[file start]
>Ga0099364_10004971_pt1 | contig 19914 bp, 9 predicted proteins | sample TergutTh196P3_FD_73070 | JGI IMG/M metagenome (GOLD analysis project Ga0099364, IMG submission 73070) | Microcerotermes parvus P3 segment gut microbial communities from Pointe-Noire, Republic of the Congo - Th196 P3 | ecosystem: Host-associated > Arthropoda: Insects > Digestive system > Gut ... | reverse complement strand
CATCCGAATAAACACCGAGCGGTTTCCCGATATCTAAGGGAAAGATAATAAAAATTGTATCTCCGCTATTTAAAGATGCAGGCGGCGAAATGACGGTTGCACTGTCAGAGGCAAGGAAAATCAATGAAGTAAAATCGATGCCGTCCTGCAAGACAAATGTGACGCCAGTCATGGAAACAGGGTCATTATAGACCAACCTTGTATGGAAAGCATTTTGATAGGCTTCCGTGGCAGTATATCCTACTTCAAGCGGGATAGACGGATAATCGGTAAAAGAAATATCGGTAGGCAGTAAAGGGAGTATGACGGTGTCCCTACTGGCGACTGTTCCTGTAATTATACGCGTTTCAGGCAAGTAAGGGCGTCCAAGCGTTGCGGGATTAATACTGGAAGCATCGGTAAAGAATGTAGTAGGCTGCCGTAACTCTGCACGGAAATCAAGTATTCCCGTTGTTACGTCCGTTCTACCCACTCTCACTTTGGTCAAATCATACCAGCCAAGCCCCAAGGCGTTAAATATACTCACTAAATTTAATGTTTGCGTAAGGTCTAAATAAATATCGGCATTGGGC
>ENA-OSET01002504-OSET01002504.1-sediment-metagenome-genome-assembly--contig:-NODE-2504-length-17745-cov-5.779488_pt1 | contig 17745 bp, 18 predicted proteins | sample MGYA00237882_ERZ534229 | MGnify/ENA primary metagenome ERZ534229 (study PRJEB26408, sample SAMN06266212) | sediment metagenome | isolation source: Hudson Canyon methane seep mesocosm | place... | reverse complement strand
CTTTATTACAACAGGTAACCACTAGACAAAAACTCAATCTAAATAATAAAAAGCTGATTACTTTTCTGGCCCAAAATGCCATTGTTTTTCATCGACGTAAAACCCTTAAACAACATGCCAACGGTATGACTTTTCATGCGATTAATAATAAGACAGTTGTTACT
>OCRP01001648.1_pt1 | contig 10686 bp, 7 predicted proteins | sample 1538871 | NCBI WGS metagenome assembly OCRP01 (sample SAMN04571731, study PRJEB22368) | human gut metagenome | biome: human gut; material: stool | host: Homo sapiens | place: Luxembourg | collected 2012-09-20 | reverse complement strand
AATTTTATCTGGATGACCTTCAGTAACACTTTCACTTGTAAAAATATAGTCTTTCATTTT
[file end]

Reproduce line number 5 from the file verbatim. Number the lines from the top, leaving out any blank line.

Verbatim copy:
>OCRP01001648.1_pt1 | contig 10686 bp, 7 predicted proteins | sample 1538871 | NCBI WGS metagenome assembly OCRP01 (sample SAMN04571731, study PRJEB22368) | human gut metagenome | biome: human gut; material: stool | host: Homo sapiens | place: Luxembourg | collected 2012-09-20 | reverse complement strand